Schools often fail to identify homeless students
- Inadequate funding for the McKinney-Vento Homeless Assistance Act is leaving many homeless students unidentified, according to EdSurge.
- A report in Texas, for example, showed that a quarter of all school districts in the state reported that they don’t have any students that are homeless, which leads the researchers to believe districts just don’t have methods to count them.
While the McKinney-Vento program requires districts to have a homeless liaison, who can help identify homeless students and direct families to services, the article says many districts assign these duties to staff members on top of their other responsibilities.
Recent attention to the growing numbers of students without a stable place to live, in California, Los Angeles and New York City, for example, raises questions about how districts are both identifying and serving students who are homeless.
To better identify these students, schools and districts should raise awareness of this population in schools and the community, conducting community assessments of poverty, foreclosures, eviction rates and other issues that affect homelessness and include housing questionnaires in enrollment packets, according to the National Center for Homeless Education. These tasks, however, call for partnerships with local government agencies and nonprofit organizations. The brief suggests that, when possible, districts consider allowing other personnel at local schools, in addition to the McKinney-Vento liaison, to determine a student’s eligibility for services to expedite the process.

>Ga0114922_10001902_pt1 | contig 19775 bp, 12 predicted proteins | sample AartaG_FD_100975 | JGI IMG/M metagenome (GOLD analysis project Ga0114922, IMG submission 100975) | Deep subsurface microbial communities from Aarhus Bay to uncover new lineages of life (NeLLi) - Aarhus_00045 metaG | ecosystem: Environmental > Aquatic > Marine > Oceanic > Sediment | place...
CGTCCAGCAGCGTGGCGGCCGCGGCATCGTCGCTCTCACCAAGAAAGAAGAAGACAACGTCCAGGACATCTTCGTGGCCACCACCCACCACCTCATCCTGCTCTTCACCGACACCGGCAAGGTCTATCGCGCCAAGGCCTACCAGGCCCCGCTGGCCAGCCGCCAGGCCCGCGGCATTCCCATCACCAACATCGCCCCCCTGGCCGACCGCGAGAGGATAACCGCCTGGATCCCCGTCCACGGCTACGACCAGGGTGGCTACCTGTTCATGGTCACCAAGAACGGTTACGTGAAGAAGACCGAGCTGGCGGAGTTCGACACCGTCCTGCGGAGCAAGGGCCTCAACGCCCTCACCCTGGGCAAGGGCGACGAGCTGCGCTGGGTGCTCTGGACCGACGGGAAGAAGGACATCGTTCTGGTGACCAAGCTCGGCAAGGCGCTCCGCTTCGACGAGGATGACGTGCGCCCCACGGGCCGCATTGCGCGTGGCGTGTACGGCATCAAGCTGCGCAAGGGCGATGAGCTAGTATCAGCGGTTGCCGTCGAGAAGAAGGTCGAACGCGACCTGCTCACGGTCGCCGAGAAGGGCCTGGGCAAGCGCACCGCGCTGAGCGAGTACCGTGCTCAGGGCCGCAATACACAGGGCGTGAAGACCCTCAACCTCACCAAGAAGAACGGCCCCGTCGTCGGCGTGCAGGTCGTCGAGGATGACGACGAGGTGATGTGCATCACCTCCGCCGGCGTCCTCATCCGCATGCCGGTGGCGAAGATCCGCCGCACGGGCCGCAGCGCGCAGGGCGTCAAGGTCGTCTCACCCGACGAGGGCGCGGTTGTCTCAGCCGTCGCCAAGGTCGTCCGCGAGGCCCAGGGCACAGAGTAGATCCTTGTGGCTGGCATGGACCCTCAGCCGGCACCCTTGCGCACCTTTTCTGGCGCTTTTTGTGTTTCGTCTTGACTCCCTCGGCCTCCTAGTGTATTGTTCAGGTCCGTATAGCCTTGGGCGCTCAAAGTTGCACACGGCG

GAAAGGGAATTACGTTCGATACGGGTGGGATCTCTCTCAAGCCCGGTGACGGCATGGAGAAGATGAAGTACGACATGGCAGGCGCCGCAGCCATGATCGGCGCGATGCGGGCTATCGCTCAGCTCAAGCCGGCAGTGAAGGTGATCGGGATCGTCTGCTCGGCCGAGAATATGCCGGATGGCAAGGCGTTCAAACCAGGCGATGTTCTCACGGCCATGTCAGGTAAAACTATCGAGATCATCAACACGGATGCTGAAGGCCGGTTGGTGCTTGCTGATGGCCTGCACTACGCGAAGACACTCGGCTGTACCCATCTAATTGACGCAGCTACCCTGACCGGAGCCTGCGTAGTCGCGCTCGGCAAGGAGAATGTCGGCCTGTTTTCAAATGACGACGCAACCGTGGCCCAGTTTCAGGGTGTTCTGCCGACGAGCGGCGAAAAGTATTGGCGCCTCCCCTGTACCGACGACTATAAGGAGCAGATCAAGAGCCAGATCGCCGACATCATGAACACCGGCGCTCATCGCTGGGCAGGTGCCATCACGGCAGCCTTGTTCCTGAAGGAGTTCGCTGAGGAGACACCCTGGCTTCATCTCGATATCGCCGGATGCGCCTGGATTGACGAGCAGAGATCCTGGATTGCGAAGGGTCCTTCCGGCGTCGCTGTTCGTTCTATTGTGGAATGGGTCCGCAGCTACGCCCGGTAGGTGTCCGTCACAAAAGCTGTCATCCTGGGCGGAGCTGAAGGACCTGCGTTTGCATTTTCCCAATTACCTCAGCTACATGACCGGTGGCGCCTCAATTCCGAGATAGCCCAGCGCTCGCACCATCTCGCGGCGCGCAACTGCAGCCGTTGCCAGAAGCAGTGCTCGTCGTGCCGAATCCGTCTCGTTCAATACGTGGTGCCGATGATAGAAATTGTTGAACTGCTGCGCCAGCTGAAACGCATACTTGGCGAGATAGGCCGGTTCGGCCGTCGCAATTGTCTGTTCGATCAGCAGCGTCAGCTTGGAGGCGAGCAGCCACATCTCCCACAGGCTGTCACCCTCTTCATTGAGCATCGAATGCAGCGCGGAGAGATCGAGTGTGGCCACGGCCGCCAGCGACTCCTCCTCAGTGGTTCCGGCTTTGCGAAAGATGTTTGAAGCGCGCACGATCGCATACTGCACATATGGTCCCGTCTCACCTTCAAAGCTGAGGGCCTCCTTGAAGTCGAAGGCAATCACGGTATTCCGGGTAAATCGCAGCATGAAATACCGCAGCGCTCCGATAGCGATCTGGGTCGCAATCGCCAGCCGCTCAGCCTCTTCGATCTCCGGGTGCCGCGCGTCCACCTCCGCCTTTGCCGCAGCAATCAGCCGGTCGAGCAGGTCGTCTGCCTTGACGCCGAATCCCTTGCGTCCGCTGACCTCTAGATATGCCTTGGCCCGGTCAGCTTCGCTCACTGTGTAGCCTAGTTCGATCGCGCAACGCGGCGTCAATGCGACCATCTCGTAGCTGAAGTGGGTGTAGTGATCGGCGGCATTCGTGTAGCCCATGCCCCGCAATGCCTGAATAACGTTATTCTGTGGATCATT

The EdSurge article also suggests the need for frequent communication between teachers and other school personnel, such as school social workers, counselors and those tracking student attendance. Students who lack stable housing are likely to be experiencing other issues, such as absenteeism, missed assignments, behavior problems, possibly domestic violence, and should not be viewed in isolation.
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